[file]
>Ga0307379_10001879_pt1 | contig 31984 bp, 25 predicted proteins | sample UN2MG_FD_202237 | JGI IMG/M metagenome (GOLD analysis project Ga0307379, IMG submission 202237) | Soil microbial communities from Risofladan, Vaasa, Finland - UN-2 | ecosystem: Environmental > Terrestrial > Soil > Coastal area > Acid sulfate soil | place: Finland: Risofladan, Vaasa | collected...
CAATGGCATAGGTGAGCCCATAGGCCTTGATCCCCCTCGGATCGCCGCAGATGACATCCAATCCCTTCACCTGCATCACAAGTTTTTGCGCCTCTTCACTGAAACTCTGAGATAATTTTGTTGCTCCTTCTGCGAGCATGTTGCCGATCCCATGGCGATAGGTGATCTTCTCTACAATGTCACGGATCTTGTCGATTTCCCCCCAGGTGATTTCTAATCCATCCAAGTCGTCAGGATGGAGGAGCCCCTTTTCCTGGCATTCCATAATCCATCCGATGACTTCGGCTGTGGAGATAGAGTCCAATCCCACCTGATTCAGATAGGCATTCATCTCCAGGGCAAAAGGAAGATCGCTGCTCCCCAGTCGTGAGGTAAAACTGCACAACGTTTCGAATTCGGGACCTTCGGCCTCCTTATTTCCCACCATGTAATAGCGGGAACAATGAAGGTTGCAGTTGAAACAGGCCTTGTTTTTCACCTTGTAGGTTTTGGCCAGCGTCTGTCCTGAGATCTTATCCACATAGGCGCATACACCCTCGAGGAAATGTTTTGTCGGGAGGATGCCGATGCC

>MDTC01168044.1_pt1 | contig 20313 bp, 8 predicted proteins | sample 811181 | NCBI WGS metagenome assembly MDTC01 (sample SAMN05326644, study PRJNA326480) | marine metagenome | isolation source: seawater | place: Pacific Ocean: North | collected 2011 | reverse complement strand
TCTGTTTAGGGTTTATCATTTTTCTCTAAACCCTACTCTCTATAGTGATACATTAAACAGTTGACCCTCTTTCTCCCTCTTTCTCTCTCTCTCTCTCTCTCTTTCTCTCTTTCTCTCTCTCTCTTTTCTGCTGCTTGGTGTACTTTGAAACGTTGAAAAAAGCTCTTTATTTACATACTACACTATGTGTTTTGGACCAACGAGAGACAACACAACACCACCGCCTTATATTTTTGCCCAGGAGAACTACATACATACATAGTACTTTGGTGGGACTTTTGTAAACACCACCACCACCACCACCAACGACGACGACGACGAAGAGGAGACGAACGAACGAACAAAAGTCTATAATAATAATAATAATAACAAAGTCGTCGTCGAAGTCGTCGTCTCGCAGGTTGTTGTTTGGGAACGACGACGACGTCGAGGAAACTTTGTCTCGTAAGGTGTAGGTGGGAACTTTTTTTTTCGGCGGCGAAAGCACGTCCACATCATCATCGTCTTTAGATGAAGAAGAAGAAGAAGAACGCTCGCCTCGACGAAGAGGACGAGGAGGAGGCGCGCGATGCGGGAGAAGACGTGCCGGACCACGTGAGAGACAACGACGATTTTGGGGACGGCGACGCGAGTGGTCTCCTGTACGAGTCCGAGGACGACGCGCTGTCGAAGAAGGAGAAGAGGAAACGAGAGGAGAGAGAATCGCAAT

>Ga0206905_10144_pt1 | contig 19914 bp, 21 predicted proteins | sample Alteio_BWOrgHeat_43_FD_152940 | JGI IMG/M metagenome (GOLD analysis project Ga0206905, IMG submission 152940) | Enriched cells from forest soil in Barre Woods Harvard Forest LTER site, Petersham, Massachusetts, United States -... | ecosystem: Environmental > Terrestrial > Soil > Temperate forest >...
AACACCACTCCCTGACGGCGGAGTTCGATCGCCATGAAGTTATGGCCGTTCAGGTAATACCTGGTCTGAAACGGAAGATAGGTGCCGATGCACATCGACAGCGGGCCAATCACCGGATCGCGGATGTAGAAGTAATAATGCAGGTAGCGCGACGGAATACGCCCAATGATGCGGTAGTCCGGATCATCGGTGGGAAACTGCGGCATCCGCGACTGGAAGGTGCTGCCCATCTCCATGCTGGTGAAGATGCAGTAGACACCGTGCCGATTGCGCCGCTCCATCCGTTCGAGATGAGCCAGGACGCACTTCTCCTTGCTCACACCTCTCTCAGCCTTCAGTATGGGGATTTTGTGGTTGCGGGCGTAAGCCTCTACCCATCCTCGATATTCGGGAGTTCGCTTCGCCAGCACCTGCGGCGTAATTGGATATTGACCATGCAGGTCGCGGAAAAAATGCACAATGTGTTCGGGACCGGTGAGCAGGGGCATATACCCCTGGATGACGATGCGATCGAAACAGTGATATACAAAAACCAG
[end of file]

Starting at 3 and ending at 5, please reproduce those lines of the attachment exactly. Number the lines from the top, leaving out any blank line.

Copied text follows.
>MDTC01168044.1_pt1 | contig 20313 bp, 8 predicted proteins | sample 811181 | NCBI WGS metagenome assembly MDTC01 (sample SAMN05326644, study PRJNA326480) | marine metagenome | isolation source: seawater | place: Pacific Ocean: North | collected 2011 | reverse complement strand
TCTGTTTAGGGTTTATCATTTTTCTCTAAACCCTACTCTCTATAGTGATACATTAAACAGTTGACCCTCTTTCTCCCTCTTTCTCTCTCTCTCTCTCTCTCTTTCTCTCTTTCTCTCTCTCTCTTTTCTGCTGCTTGGTGTACTTTGAAACGTTGAAAAAAGCTCTTTATTTACATACTACACTATGTGTTTTGGACCAACGAGAGACAACACAACACCACCGCCTTATATTTTTGCCCAGGAGAACTACATACATACATAGTACTTTGGTGGGACTTTTGTAAACACCACCACCACCACCACCAACGACGACGACGACGAAGAGGAGACGAACGAACGAACAAAAGTCTATAATAATAATAATAATAACAAAGTCGTCGTCGAAGTCGTCGTCTCGCAGGTTGTTGTTTGGGAACGACGACGACGTCGAGGAAACTTTGTCTCGTAAGGTGTAGGTGGGAACTTTTTTTTTCGGCGGCGAAAGCACGTCCACATCATCATCGTCTTTAGATGAAGAAGAAGAAGAAGAACGCTCGCCTCGACGAAGAGGACGAGGAGGAGGCGCGCGATGCGGGAGAAGACGTGCCGGACCACGTGAGAGACAACGACGATTTTGGGGACGGCGACGCGAGTGGTCTCCTGTACGAGTCCGAGGACGACGCGCTGTCGAAGAAGGAGAAGAGGAAACGAGAGGAGAGAGAATCGCAAT

>Ga0206905_10144_pt1 | contig 19914 bp, 21 predicted proteins | sample Alteio_BWOrgHeat_43_FD_152940 | JGI IMG/M metagenome (GOLD analysis project Ga0206905, IMG submission 152940) | Enriched cells from forest soil in Barre Woods Harvard Forest LTER site, Petersham, Massachusetts, United States -... | ecosystem: Environmental > Terrestrial > Soil > Temperate forest >...